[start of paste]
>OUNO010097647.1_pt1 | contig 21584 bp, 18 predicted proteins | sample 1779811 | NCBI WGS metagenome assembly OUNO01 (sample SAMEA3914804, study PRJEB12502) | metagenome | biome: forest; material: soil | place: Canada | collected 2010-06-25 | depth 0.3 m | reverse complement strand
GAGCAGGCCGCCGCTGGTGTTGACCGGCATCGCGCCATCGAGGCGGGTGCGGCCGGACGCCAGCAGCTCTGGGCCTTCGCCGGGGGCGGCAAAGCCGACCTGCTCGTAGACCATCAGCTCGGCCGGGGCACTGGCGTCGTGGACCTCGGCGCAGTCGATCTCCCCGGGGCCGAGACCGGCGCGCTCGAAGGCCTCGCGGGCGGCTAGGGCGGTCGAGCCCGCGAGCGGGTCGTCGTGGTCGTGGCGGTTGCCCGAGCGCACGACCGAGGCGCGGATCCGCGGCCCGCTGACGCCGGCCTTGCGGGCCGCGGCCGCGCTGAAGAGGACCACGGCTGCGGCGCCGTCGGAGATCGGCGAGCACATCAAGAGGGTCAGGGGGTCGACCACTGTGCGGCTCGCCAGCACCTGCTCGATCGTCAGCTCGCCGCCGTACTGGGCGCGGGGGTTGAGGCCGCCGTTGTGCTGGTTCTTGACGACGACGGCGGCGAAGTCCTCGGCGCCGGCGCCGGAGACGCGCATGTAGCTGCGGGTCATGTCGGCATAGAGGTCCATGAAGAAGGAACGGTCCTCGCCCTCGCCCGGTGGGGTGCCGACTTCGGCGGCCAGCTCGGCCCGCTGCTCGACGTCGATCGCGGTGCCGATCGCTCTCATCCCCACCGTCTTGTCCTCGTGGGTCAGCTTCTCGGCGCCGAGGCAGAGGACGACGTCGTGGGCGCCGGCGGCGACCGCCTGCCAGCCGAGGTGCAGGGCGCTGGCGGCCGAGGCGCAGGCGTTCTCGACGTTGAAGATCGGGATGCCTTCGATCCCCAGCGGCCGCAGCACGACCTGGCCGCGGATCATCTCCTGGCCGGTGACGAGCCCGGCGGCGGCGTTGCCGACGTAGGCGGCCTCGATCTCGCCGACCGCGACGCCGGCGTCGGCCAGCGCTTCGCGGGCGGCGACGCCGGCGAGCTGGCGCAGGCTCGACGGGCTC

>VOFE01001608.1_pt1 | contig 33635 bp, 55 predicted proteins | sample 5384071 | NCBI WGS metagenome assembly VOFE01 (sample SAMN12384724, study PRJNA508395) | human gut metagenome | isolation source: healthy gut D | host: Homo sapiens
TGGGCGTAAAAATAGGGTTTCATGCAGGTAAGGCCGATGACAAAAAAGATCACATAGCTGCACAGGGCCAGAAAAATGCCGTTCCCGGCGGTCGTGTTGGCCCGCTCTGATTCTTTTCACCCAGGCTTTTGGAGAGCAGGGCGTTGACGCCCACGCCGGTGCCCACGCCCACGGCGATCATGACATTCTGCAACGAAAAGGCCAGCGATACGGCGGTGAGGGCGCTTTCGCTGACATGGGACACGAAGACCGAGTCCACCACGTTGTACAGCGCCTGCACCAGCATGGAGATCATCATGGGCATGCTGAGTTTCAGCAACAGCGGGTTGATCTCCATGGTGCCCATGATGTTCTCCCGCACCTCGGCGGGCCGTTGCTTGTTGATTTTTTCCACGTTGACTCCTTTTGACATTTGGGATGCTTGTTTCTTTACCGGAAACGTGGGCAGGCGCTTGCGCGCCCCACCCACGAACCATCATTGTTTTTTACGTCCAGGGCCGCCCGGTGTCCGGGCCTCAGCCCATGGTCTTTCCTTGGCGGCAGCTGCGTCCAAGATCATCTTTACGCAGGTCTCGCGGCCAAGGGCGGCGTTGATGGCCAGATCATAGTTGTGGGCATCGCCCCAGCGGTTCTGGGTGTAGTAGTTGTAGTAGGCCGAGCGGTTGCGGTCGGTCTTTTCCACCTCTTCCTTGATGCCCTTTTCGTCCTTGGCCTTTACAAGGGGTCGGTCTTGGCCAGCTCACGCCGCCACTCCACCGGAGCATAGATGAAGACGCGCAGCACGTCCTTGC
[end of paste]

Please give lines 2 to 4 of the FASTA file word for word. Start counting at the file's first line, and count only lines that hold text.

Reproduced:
GAGCAGGCCGCCGCTGGTGTTGACCGGCATCGCGCCATCGAGGCGGGTGCGGCCGGACGCCAGCAGCTCTGGGCCTTCGCCGGGGGCGGCAAAGCCGACCTGCTCGTAGACCATCAGCTCGGCCGGGGCACTGGCGTCGTGGACCTCGGCGCAGTCGATCTCCCCGGGGCCGAGACCGGCGCGCTCGAAGGCCTCGCGGGCGGCTAGGGCGGTCGAGCCCGCGAGCGGGTCGTCGTGGTCGTGGCGGTTGCCCGAGCGCACGACCGAGGCGCGGATCCGCGGCCCGCTGACGCCGGCCTTGCGGGCCGCGGCCGCGCTGAAGAGGACCACGGCTGCGGCGCCGTCGGAGATCGGCGAGCACATCAAGAGGGTCAGGGGGTCGACCACTGTGCGGCTCGCCAGCACCTGCTCGATCGTCAGCTCGCCGCCGTACTGGGCGCGGGGGTTGAGGCCGCCGTTGTGCTGGTTCTTGACGACGACGGCGGCGAAGTCCTCGGCGCCGGCGCCGGAGACGCGCATGTAGCTGCGGGTCATGTCGGCATAGAGGTCCATGAAGAAGGAACGGTCCTCGCCCTCGCCCGGTGGGGTGCCGACTTCGGCGGCCAGCTCGGCCCGCTGCTCGACGTCGATCGCGGTGCCGATCGCTCTCATCCCCACCGTCTTGTCCTCGTGGGTCAGCTTCTCGGCGCCGAGGCAGAGGACGACGTCGTGGGCGCCGGCGGCGACCGCCTGCCAGCCGAGGTGCAGGGCGCTGGCGGCCGAGGCGCAGGCGTTCTCGACGTTGAAGATCGGGATGCCTTCGATCCCCAGCGGCCGCAGCACGACCTGGCCGCGGATCATCTCCTGGCCGGTGACGAGCCCGGCGGCGGCGTTGCCGACGTAGGCGGCCTCGATCTCGCCGACCGCGACGCCGGCGTCGGCCAGCGCTTCGCGGGCGGCGACGCCGGCGAGCTGGCGCAGGCTCGACGGGCTC

>VOFE01001608.1_pt1 | contig 33635 bp, 55 predicted proteins | sample 5384071 | NCBI WGS metagenome assembly VOFE01 (sample SAMN12384724, study PRJNA508395) | human gut metagenome | isolation source: healthy gut D | host: Homo sapiens
TGGGCGTAAAAATAGGGTTTCATGCAGGTAAGGCCGATGACAAAAAAGATCACATAGCTGCACAGGGCCAGAAAAATGCCGTTCCCGGCGGTCGTGTTGGCCCGCTCTGATTCTTTTCACCCAGGCTTTTGGAGAGCAGGGCGTTGACGCCCACGCCGGTGCCCACGCCCACGGCGATCATGACATTCTGCAACGAAAAGGCCAGCGATACGGCGGTGAGGGCGCTTTCGCTGACATGGGACACGAAGACCGAGTCCACCACGTTGTACAGCGCCTGCACCAGCATGGAGATCATCATGGGCATGCTGAGTTTCAGCAACAGCGGGTTGATCTCCATGGTGCCCATGATGTTCTCCCGCACCTCGGCGGGCCGTTGCTTGTTGATTTTTTCCACGTTGACTCCTTTTGACATTTGGGATGCTTGTTTCTTTACCGGAAACGTGGGCAGGCGCTTGCGCGCCCCACCCACGAACCATCATTGTTTTTTACGTCCAGGGCCGCCCGGTGTCCGGGCCTCAGCCCATGGTCTTTCCTTGGCGGCAGCTGCGTCCAAGATCATCTTTACGCAGGTCTCGCGGCCAAGGGCGGCGTTGATGGCCAGATCATAGTTGTGGGCATCGCCCCAGCGGTTCTGGGTGTAGTAGTTGTAGTAGGCCGAGCGGTTGCGGTCGGTCTTTTCCACCTCTTCCTTGATGCCCTTTTCGTCCTTGGCCTTTACAAGGGGTCGGTCTTGGCCAGCTCACGCCGCCACTCCACCGGAGCATAGATGAAGACGCGCAGCACGTCCTTGC